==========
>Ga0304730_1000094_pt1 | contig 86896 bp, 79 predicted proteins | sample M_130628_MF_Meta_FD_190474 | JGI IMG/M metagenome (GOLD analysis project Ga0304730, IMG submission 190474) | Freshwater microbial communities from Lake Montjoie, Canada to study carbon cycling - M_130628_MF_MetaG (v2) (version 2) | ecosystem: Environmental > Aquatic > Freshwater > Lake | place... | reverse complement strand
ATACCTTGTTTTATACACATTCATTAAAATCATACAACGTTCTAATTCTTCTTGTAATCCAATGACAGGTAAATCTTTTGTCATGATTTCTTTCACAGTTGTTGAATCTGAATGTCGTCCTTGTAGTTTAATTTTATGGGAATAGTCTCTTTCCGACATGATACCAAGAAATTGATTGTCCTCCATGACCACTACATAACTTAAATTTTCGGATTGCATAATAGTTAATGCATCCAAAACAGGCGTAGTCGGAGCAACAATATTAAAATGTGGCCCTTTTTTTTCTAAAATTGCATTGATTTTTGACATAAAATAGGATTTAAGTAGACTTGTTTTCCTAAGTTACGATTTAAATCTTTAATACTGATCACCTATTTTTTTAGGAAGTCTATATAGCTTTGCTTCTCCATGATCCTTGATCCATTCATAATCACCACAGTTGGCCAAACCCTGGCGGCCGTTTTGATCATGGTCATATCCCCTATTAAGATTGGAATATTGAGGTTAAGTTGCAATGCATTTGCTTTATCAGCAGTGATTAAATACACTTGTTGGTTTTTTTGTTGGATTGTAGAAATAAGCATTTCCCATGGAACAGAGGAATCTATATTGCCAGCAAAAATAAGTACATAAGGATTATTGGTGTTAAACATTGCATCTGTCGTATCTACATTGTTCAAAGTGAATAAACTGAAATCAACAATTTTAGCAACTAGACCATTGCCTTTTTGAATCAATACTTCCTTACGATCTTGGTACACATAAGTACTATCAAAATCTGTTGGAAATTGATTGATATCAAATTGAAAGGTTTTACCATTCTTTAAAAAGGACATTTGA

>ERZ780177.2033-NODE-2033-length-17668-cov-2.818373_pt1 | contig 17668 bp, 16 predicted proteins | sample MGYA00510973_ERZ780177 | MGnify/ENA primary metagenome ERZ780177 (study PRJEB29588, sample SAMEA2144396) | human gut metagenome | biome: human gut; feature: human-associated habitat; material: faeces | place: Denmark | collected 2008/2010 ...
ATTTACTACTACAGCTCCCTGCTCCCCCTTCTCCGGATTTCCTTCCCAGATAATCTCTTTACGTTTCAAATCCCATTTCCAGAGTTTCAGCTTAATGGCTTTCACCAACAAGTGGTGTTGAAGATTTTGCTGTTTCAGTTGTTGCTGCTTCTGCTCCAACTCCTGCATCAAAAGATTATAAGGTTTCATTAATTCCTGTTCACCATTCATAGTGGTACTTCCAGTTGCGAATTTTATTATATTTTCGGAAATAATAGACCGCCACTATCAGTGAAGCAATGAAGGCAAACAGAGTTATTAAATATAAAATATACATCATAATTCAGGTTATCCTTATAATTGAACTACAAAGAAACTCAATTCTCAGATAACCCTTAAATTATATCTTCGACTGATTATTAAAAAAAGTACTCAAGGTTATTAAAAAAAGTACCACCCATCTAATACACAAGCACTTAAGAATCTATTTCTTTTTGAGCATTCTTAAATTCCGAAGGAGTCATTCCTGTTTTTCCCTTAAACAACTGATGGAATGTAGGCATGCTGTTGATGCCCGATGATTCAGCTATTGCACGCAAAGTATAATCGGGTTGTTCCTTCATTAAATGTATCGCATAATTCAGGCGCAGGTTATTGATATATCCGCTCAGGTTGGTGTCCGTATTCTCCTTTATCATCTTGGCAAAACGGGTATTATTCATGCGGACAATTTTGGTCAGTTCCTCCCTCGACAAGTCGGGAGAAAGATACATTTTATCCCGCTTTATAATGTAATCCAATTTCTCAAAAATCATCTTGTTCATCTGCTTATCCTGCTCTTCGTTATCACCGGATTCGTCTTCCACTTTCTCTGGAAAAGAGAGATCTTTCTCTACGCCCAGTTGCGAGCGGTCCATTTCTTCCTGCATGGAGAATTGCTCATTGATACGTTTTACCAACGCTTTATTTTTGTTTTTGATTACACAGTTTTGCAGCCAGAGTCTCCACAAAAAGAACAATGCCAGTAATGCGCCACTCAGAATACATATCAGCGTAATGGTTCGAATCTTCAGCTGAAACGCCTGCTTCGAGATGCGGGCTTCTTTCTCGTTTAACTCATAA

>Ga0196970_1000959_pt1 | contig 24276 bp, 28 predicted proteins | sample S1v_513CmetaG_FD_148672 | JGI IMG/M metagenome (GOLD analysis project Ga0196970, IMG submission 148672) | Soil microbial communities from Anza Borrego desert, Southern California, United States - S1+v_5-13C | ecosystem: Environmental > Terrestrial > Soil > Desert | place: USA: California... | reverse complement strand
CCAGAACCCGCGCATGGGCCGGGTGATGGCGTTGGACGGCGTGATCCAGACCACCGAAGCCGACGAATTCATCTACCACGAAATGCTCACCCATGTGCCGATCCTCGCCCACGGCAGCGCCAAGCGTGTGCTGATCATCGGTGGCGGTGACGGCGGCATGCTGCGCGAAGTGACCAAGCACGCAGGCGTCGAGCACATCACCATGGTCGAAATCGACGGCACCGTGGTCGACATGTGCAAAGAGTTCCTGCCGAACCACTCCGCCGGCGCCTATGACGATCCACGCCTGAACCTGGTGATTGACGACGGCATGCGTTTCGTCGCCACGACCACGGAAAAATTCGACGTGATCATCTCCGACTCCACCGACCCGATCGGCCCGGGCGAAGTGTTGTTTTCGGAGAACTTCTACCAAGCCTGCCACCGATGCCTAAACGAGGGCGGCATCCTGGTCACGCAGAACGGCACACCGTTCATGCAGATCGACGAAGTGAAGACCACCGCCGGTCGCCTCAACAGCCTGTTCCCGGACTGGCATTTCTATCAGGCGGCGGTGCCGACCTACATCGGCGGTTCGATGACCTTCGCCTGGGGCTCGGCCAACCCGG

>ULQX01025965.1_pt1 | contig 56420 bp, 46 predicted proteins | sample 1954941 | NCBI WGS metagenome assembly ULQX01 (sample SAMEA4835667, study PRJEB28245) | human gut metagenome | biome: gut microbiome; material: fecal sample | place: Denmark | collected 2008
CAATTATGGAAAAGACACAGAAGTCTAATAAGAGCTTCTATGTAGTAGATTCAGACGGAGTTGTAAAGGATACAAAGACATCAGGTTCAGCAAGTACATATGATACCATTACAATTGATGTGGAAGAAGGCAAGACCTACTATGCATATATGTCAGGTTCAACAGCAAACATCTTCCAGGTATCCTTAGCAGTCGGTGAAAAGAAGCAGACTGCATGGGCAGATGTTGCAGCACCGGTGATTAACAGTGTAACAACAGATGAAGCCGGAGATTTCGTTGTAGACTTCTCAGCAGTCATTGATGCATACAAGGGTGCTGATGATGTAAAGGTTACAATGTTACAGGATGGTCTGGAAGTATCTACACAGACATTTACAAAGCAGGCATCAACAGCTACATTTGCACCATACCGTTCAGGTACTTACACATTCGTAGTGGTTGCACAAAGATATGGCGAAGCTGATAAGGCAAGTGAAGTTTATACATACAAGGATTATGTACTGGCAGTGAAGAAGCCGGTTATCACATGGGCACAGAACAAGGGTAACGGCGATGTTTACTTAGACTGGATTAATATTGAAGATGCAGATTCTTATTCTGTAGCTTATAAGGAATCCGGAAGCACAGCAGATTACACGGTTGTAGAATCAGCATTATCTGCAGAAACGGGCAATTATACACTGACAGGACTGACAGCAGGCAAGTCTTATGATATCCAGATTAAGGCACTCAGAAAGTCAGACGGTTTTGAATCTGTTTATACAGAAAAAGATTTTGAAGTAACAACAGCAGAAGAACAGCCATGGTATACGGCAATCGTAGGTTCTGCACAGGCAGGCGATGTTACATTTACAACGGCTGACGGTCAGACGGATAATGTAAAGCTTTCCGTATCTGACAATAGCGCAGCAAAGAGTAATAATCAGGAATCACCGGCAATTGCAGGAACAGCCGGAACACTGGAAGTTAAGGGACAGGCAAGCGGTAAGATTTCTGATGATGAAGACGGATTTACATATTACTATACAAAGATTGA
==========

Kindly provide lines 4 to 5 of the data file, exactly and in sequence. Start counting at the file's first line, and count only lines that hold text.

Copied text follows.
ATTTACTACTACAGCTCCCTGCTCCCCCTTCTCCGGATTTCCTTCCCAGATAATCTCTTTACGTTTCAAATCCCATTTCCAGAGTTTCAGCTTAATGGCTTTCACCAACAAGTGGTGTTGAAGATTTTGCTGTTTCAGTTGTTGCTGCTTCTGCTCCAACTCCTGCATCAAAAGATTATAAGGTTTCATTAATTCCTGTTCACCATTCATAGTGGTACTTCCAGTTGCGAATTTTATTATATTTTCGGAAATAATAGACCGCCACTATCAGTGAAGCAATGAAGGCAAACAGAGTTATTAAATATAAAATATACATCATAATTCAGGTTATCCTTATAATTGAACTACAAAGAAACTCAATTCTCAGATAACCCTTAAATTATATCTTCGACTGATTATTAAAAAAAGTACTCAAGGTTATTAAAAAAAGTACCACCCATCTAATACACAAGCACTTAAGAATCTATTTCTTTTTGAGCATTCTTAAATTCCGAAGGAGTCATTCCTGTTTTTCCCTTAAACAACTGATGGAATGTAGGCATGCTGTTGATGCCCGATGATTCAGCTATTGCACGCAAAGTATAATCGGGTTGTTCCTTCATTAAATGTATCGCATAATTCAGGCGCAGGTTATTGATATATCCGCTCAGGTTGGTGTCCGTATTCTCCTTTATCATCTTGGCAAAACGGGTATTATTCATGCGGACAATTTTGGTCAGTTCCTCCCTCGACAAGTCGGGAGAAAGATACATTTTATCCCGCTTTATAATGTAATCCAATTTCTCAAAAATCATCTTGTTCATCTGCTTATCCTGCTCTTCGTTATCACCGGATTCGTCTTCCACTTTCTCTGGAAAAGAGAGATCTTTCTCTACGCCCAGTTGCGAGCGGTCCATTTCTTCCTGCATGGAGAATTGCTCATTGATACGTTTTACCAACGCTTTATTTTTGTTTTTGATTACACAGTTTTGCAGCCAGAGTCTCCACAAAAAGAACAATGCCAGTAATGCGCCACTCAGAATACATATCAGCGTAATGGTTCGAATCTTCAGCTGAAACGCCTGCTTCGAGATGCGGGCTTCTTTCTCGTTTAACTCATAA

>Ga0196970_1000959_pt1 | contig 24276 bp, 28 predicted proteins | sample S1v_513CmetaG_FD_148672 | JGI IMG/M metagenome (GOLD analysis project Ga0196970, IMG submission 148672) | Soil microbial communities from Anza Borrego desert, Southern California, United States - S1+v_5-13C | ecosystem: Environmental > Terrestrial > Soil > Desert | place: USA: California... | reverse complement strand